For more information, visit the organic photovoltaics page.

Thin-Film

CZTS – Next-Generation Earth-Abundant Thin Film CZTS Photovoltaics

$6,900,000 total over 3 years

Kesterites (i.e., "CZTS," Cu2ZnSnSxSe4-x, and related alloys) can contribute to SunShot goals by providing an earth-abundant, thin-film alternative to CuInxGa1-xSe2 (CIGS) and CdTe. However, kesterite device performance must reach at least 18% to be a viable candidate for meeting the SunShot modules $0.50/W goal and resulting terrawatt-scale production. To achieve the necessary performance increase, the fundamental understanding of kesterite materials must be improved and applied to the absorber deposition process. CZTS work at NREL aims to develop this basic understanding of how defects and interfaces in the kesterite materials system work and how to control them during film processing. The researchers will then minimize defect concentrations, optimize interfaces, and demonstrate associated improvements in device performance. If fundamental limitations to kesterite performance exist, this work strives to reveal them.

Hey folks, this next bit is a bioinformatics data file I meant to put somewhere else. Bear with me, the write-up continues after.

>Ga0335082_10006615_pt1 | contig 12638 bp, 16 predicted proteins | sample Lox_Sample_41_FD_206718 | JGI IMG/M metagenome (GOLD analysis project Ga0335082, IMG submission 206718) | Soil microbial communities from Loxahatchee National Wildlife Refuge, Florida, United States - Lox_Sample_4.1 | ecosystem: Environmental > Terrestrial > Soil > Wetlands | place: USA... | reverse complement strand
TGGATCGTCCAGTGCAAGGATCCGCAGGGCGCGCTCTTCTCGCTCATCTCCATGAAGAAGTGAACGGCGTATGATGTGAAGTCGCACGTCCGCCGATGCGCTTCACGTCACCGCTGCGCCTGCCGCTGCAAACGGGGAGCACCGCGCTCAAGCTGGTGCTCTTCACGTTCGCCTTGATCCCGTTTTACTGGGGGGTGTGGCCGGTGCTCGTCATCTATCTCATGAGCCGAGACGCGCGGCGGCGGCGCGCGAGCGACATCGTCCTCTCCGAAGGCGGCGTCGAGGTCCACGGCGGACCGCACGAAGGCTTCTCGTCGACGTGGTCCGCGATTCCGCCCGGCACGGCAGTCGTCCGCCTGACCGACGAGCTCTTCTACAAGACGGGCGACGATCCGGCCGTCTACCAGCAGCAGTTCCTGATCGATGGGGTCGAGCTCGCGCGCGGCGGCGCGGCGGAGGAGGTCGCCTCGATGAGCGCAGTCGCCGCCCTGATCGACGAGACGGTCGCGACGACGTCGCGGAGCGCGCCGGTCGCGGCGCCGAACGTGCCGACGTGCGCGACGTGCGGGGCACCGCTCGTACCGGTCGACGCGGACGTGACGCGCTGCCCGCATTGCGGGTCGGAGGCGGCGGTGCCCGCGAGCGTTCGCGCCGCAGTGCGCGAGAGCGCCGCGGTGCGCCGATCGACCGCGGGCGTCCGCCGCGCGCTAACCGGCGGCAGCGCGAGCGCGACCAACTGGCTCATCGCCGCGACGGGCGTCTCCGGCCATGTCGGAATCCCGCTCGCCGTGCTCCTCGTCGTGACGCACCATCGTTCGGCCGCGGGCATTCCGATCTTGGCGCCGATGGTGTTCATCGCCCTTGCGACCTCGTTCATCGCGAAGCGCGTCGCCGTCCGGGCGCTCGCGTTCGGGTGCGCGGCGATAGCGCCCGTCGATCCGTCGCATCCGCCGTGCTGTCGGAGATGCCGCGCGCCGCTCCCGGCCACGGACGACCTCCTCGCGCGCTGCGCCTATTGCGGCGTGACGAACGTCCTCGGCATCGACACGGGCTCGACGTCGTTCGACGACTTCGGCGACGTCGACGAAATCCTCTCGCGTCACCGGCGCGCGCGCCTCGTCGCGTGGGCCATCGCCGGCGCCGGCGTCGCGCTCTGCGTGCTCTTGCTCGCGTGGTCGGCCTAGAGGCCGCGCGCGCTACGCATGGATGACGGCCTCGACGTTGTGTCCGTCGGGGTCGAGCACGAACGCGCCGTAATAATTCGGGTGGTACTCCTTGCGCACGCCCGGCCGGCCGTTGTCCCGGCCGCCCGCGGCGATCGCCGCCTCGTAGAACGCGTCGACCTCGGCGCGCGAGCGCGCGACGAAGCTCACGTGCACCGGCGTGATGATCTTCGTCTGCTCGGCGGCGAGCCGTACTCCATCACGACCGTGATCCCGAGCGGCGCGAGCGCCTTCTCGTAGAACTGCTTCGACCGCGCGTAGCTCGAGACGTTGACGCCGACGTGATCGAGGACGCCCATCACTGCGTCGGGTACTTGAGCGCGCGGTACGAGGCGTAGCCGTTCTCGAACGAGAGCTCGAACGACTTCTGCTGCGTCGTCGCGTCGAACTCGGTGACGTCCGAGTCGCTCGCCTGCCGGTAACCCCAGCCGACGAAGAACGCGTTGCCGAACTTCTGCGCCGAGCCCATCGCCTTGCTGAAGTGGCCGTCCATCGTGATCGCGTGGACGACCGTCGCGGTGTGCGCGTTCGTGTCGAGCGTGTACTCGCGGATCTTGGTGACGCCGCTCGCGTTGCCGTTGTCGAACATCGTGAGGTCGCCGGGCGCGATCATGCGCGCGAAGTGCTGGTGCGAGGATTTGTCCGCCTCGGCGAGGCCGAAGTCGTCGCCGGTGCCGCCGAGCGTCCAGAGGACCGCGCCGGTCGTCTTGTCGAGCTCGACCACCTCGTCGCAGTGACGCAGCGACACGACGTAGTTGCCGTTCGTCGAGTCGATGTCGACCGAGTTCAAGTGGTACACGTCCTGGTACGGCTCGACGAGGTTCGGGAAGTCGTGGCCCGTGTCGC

For more information, visit the CZTS thin-film photovoltaics page.

CIGS Thin-Film PV Technology: Overcoming Barriers to Increase Efficiency and Reduce Cost

$9,098,010 over 3 years

The objective of this project is to create knowledge that enables increases in efficiency, reliability, and reductions in cost for CIGS technology. The research team is targeting challenges with potential for significant impact by: 1) increasing the laboratory cell efficiency past the state-of-the-art of 20%, and toward the doable, but challenging, efficiency of 23%; 2) showing continuous improvement in deposition processes and alternative window layers that can potentially reduce cost per square meter; 3) contributing to the knowledge base from which industry and the community at large can benefit.

For more information, visit the CIGS thin-film photovoltaics page.

Rapid Development of Earth-Abundant Thin-Film Solar Cells

1,500,000 over 3 years